“I’m quite exhausted,” admitted socialist assemblymember Zohran Mamdani yesterday, speaking by phone a few hours before ending a five-day hunger strike in front of the White House, demanding a cease-fire in Gaza.
Mamdani, who is part of a slate of New York state legislators backed by the Democratic Socialists of America (DSA), was joined by other hunger strikers, including actor and former New York gubernatorial candidate Cynthia Nixon, Delaware state representative Madinah Wilson-Anton, activist and writer Sumaya Awad, Virginia state representative Sam Rasoul, Oklahoma state representative Mauree Turner, and Michigan state representative Abraham Aiyash.
While Mamdani has used the hunger strike tactic before — successfully demanding debt relief for New York City taxi workers in 2019 — the solidarity surrounding the past week’s action was unprecedented in US politics, reflecting the impressive movement against Israel’s brutal war, as well as the growing representation of the Left in government.
On Wednesday, Mamdani and his fellow hunger strikers were joined by members of Congress, most of them democratic socialists: Rashida Tlaib of Detroit, the only Palestinian member of Congress, who has faced censure from members of her own party for her outspoken advocacy of Palestinian rights; Cori Bush of St. Louis, who introduced the cease-fire resolution in Congress last month; Jamaal Bowman of New York, who faced criticism from DSA for traveling to Israel with the liberal pro-Israel group J-Street and voting for some military funding but has since become more outspoken on the issue than any other New York congressperson. The socialist members were joined by a colleague, Representative Jonathan Jackson of Illinois, the son of Reverend Jesse Jackson and a former spokesman for the Rainbow/PUSH Coalition, a civil rights organization founded by the elder Jackson.
It’s rare in America for members of Congress to stand up so publicly against US aid for Israel’s war crimes. But even more surprisingly in the context of US politics, Mamdani and his fellow protesters had the support of major labor unions.
That morning the leadership of the United Auto Workers (UAW), the American Postal Workers Union (APWU), and the United Electrical, Radio, and Machine Workers of America (UE) announced their support for a cease-fire at a press conference, hours after Israel resumed bombing Gaza.
The biggest of these was the UAW International, whose executive board had just voted to sign onto a cease-fire call organized by UE and United Food and Commercial Workers 3000, a milestone announced by Brandon Mancilla, director of UAW Region 9A at Friday morning’s press conference. (Full disclosure: I’m a member of UAW Region 9A and introduced the resolution to sign the cease-fire letter, which 9A did this fall.) The UAW’s stance comes amid dramatic reforms in the union’s internal democracy and on the heels of a historic strike. Mamdani noted that the UAW, having dramatically expanded the political horizons of the US working class, is now doing the same for Palestine.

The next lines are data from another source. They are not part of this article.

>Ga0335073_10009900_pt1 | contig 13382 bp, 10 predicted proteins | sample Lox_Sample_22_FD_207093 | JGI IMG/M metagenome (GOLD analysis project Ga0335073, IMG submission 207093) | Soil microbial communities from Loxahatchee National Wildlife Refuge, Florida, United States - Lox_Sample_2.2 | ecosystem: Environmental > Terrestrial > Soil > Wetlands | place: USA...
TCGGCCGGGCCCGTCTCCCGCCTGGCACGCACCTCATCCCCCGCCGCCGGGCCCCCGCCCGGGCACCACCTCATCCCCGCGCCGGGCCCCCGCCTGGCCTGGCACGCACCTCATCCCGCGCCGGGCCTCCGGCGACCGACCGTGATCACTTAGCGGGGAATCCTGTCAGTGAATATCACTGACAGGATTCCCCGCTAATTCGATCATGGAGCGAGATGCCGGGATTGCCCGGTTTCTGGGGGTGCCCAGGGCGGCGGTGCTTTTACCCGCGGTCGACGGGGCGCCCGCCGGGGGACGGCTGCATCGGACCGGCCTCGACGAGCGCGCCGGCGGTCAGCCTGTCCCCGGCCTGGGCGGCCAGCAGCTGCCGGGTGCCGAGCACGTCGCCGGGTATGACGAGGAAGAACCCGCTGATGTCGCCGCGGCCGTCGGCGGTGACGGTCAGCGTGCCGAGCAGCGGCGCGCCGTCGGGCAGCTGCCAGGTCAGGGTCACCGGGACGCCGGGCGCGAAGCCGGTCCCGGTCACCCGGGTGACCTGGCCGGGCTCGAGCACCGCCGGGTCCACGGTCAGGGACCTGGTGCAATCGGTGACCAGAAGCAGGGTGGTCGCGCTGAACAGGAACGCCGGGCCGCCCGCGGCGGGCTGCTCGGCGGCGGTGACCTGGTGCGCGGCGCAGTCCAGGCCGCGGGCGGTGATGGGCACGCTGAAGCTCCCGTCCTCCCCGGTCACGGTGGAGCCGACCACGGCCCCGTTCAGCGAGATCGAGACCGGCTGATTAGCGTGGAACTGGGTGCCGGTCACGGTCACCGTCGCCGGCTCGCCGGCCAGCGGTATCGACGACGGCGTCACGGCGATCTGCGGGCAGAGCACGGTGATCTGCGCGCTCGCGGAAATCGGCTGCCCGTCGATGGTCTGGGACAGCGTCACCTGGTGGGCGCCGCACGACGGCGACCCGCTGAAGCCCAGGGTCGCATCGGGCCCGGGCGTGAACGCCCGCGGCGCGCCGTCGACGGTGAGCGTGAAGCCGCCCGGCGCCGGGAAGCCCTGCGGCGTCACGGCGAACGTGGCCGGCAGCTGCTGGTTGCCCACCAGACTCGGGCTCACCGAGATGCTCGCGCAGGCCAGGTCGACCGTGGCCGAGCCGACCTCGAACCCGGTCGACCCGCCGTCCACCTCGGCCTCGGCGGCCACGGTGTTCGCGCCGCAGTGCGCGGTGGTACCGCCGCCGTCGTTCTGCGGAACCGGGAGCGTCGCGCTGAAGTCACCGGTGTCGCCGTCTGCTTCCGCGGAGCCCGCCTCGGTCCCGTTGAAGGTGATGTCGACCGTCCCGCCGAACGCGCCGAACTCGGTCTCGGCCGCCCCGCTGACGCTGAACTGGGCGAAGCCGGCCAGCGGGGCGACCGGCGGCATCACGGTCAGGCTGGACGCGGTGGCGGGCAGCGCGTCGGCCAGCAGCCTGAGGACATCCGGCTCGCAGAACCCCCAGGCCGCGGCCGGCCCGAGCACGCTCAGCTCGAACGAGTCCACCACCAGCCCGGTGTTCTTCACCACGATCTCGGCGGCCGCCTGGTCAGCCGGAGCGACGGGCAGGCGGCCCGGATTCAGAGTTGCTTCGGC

“From opposing fascism in World War II to mobilizing against apartheid South Africa and the CONTRA war,” Mancilla said at the press conference yesterday, “the UAW has consistently stood for justice across the globe. A labor movement that fights for social and economic justice for all workers must always stand against war and for peace.” (His words were later tweeted by Shawn Fain, the UAW’s president.) Mancilla also announced that the union, which represents some workers who manufacture weapons, had voted to investigate its own economic relationship to the Israel-Palestine conflict, and “explore how we can have a just transition for US workers from war to peace.”
“What’s motivating me to go on a hunger strike,” Mamdani told Jacobin yesterday, “is the complicity that we have as American in the ongoing massacre of the Palestinians, not only by bombs but also by the policy of starvation by the Israeli military. It’s President Biden’s continued military support of Israel that allows these tactics to be used.”
Mamdani pointed out that the death toll in Gaza does not tell the full story of Palestinian suffering. What’s also horrific, he said, are “the conditions of the living: starvation, disease. It is a slow death for so many.” Explaining why he and his comrades had chosen the hunger strike tactic, he said that because the White House has so often dismissed Palestinian accounts of their hardships, the movement must speak about them through “the bodies of those this White House does extend humanity to — Americans.”
In the recent past, the Palestinian cause has been viewed as divisive within the labor movement and the Left. The bold actions of DSA elected officials, and of labor leaders representing so many rank-and-file workers, show that’s changing. “The political and media class will try to make us feel that extending rights to Palestinians is a death knell for the left,” said Mamdani, “but it’s the opposite.”
Rather than sowing division, standing against Israel’s war is uniting the Left. Take the DSA, which has been playing a leading role in the movement for a cease-fire. Mamdani said that for every article criticizing DSA for its stance, he has received just as many if not more messages from people who were once skeptical but now express a new respect for the group. “It shows that we are living up to the principles that we as socialists espouse,” Mamdani said of DSA’s support for a cease-fire in Gaza, “We’re building a multiracial, working-class movement.”